Midway through a Gliding Course that I attended over the half term holiday, I found myself crouching over a kitchen sink, pinching my nose every so often for a period of five minutes…why? I had a nosebleed. Coincidentally, I had recently read a blog (Rebecca Underwood) and an article in the BMJ (No.7849,24th March 2012) regarding Nosebleeds and their prevention; hence why I thought it would be fitting to write a few paragraphs about them!
Epistaxis, Definition: A hemorrhage from the nose…a.k.a: a Nosebleed. It comes from the Greek language meaning: “a dripping,” especially of blood from the nose. 85% of the time, nosebleeds are idiopathic (they happen spontaneously without a known cause).
What Causes Nosebleeds:
- Rhinitis (Irritation/Inflammation of mucous membranes)
- Violent sneezing
- Fragility of the mucous membrane or of the arterial walls
- Chronic infection
- Vitamin K deficiency
- Simply picking the nose
- Alcohol Abuse
- Arteriosclerosis (Hardening of the arteries. A possible cause for the elderly)
- Drugs-Aspirin, Clopidogrel, Warfarin
- Neoplastic (tumours/abnormal new growth in the nasal area)
- Hereditary (Inheriting a disease via genes)
- Dry Climates
- Clopidogrel and Warfarin are used to relieve Thombosis a.k.a Blood Clotting.
- Rhinitis can either be a viral or an allergy issue.
- Page 65, BMJ Magazine Article, 24th March 2012
Why Nosebleeds Occur:
The majority of Nosebleeds happen because of a rupture of tiny vessels in the anterior nasal septum.
Now we know the causes, we need to know the solutions. If you were a Doctor, you would initially begin First Aid as the priority is to prevent the bleeding first before further investigation. You would seat the patient, ask them to breathe through their mouth, and get them to lean them FORWARD. (This is because you want to minimising swallowing the blood and stop blood entering the pharynx/throat area). Besides, losing a few drops of blood shouldn’t kill you. After applying to be a blood donor, I have read that it takes between 4-8 weeks to regain lost blood anyway). You would then apply pressure at the soft part of the nose for 10 minutes-or until the bleeding stops. If the bleeding didn’t stop then it’s: TO THE HOSPITAL! In the back of your mind, you should be thinking of the patients history: Previous Nasal Surgery, Medication, other Medical History etc…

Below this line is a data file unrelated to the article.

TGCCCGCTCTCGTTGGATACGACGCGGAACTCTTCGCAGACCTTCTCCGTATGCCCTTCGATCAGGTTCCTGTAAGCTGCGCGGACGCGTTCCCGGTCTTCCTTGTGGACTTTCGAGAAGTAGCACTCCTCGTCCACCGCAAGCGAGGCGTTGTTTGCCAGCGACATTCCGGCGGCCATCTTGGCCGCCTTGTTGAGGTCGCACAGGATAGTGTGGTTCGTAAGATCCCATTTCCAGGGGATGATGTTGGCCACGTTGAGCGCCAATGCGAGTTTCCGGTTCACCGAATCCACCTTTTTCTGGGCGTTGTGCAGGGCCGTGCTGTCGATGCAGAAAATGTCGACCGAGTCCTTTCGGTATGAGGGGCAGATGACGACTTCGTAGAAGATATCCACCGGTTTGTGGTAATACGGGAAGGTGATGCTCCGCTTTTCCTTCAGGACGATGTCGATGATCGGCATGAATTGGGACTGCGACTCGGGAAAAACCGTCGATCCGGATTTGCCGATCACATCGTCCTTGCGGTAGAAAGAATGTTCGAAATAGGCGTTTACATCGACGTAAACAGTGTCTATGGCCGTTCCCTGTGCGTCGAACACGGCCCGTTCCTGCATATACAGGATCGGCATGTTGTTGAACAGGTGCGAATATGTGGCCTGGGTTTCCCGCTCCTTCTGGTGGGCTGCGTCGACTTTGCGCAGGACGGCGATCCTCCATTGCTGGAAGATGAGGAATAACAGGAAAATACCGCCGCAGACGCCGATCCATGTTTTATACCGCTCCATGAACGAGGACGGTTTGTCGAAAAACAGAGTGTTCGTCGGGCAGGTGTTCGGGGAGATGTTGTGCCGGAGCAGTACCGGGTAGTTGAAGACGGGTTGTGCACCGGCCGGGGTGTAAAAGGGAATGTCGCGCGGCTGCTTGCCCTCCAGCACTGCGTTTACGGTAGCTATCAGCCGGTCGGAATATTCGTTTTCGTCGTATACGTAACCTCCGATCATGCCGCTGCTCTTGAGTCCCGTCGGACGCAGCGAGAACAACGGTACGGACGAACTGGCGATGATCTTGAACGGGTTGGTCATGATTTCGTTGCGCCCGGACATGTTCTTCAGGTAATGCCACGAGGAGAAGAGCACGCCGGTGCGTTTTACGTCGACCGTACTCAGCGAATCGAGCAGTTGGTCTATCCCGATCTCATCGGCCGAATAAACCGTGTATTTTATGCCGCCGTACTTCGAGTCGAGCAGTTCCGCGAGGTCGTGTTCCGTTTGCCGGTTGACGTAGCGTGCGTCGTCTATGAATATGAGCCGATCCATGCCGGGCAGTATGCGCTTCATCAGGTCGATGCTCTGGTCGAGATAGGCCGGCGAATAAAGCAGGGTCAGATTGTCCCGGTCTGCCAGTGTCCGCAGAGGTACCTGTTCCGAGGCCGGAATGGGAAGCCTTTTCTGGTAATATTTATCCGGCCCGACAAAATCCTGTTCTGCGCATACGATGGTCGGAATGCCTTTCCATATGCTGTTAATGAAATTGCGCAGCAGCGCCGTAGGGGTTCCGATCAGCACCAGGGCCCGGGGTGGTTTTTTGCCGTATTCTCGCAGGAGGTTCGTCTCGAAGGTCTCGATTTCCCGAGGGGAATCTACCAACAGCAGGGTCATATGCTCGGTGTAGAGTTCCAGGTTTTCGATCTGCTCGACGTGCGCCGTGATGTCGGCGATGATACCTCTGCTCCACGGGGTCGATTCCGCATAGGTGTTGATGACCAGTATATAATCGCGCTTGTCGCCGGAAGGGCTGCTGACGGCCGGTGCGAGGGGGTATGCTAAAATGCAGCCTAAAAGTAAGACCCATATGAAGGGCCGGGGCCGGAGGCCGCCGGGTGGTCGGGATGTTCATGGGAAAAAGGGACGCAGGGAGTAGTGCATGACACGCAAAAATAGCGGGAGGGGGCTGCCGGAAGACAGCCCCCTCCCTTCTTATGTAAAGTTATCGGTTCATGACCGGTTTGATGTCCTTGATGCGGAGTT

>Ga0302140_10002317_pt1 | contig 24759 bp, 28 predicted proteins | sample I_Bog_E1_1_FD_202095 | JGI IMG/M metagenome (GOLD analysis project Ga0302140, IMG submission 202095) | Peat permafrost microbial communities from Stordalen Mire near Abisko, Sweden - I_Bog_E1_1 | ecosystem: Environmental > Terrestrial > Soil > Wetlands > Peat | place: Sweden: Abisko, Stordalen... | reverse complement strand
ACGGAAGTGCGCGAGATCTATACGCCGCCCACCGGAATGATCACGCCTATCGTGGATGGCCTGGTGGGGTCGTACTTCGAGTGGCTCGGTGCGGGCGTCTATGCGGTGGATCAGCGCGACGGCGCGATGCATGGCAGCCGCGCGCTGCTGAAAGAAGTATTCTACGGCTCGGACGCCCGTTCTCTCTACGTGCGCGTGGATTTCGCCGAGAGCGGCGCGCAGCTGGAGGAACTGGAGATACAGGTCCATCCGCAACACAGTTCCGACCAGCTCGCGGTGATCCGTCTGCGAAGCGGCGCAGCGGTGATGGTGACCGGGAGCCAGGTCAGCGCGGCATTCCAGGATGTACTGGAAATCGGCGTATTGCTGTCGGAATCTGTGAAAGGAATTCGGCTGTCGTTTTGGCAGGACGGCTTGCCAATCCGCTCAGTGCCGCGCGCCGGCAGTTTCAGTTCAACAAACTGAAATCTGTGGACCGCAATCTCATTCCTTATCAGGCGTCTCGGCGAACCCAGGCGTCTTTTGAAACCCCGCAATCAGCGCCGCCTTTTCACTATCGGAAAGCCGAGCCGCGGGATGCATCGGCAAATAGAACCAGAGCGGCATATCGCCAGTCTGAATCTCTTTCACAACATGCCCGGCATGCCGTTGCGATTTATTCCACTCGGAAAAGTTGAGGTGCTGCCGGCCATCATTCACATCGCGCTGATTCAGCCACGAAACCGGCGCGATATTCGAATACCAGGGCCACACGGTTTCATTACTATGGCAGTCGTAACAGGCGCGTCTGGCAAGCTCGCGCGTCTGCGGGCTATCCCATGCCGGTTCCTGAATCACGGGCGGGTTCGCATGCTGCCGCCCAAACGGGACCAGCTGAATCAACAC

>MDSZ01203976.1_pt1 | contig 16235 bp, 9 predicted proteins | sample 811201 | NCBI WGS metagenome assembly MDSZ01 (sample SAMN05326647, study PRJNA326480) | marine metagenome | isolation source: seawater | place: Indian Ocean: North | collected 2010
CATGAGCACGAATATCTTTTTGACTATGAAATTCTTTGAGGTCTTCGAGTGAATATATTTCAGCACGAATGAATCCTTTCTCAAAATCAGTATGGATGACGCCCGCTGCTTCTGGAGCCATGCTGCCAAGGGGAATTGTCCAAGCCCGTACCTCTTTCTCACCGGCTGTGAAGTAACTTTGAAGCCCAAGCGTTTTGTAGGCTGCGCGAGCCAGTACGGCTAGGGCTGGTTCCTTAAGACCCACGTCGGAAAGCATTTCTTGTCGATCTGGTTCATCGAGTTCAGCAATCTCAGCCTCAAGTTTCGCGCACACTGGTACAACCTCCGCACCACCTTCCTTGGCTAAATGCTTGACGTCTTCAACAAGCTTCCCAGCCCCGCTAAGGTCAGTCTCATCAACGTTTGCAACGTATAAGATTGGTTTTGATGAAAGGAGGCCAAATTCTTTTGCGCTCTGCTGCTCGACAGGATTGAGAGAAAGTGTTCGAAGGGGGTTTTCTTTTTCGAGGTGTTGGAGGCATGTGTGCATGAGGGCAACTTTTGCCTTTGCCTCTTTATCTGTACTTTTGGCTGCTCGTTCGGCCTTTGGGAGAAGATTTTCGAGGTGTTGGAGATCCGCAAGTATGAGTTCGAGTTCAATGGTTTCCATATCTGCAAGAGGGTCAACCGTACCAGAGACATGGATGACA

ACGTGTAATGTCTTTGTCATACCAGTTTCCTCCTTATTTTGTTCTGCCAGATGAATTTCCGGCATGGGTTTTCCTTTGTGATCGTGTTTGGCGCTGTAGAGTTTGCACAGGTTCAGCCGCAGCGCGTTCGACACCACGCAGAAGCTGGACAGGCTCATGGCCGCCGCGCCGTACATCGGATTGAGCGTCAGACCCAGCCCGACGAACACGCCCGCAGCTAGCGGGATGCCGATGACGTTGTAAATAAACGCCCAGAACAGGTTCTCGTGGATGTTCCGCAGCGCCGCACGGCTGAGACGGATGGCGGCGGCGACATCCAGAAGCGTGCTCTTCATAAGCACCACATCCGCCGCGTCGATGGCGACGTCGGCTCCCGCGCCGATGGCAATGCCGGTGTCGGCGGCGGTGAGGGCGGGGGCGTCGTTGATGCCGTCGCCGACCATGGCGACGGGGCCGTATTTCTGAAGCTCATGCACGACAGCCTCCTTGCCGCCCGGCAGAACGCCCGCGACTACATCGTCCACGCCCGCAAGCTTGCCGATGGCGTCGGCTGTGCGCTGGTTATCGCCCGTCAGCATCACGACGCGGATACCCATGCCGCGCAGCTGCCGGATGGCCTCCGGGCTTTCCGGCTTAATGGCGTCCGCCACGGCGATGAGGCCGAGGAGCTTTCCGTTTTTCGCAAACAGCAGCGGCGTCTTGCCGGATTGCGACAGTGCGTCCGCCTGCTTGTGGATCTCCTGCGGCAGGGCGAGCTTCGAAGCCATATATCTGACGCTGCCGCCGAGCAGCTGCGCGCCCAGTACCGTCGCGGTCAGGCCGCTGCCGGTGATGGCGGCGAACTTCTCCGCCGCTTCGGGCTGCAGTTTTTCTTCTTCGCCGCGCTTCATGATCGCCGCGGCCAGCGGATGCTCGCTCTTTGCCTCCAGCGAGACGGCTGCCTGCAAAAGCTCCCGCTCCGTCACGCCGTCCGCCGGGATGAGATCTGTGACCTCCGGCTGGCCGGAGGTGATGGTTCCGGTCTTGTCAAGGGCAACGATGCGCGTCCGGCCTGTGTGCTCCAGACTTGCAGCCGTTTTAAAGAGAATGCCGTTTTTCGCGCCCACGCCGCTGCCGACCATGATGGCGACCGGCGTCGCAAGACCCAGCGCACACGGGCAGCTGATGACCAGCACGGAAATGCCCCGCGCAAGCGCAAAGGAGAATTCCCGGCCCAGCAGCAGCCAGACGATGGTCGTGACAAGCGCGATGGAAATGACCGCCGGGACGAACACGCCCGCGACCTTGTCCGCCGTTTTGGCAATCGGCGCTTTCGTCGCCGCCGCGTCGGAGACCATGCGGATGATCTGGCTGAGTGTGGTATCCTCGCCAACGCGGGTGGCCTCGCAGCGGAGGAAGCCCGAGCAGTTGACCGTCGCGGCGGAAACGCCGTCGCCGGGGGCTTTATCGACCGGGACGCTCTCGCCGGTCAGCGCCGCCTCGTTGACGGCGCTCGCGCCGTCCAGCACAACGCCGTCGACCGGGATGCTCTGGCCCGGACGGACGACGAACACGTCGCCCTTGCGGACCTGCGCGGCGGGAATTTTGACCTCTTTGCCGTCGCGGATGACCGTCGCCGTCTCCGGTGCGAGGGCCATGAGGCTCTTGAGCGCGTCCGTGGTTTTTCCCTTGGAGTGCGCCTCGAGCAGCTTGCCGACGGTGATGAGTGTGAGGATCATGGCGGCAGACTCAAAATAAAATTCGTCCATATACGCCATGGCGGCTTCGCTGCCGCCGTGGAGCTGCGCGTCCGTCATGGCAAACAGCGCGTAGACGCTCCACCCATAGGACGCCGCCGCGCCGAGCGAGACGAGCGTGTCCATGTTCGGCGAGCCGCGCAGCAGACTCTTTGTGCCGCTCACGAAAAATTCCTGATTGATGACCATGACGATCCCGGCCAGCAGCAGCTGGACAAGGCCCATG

Once the bleeding has stopped you would use an otoscope/torch to determine where the bleeding point is inside the nose. It is often seen as a red dot:
The usual treatment would be to apply some pressure (Maximo Park-for any music fans), place cold ice packs onto the bridge of the nose, lean forward, and don’t pick the nose! The main aims of this method is: Vasoconstriction. Other precautions taken are to avoid hot food and drinks which cause vasodilation. Another suggestion mentioned in Miss Underwoods’ blog was the use of cured Salted Pork: http://medblog.medlink-uk.net/beccaraku/2012/04/17/nothing-cures-a-nosebleed-better-than-a-bit-of-pork/. However, a permenant treatment may sometimes be neccessary for those who have frequent nosebleeds…
This method basically results in the destruction of some tissue in the nose. It can close the wound to prevent any further bleeding. There are various types of Cauterization:
- Chemical Cautery
- Nasal Cauterization
- Amputational Cauterization
There are also techniques used in Cauterization:
- Cantharidin: An extract of the blister beetle that causes epidermal necrosis and blistering,
- Silver Nitrate
- Trichloroacetic Acid
- Hot Metal
- Liquid Nitrogen (less painful and less effective)
The Procedure for this method is shown through the following video:http://www.youtube.com/watch?v=DGY_HKu5d18
Thank you for reading this article and I hope you enjoyed reading it… Until next time!!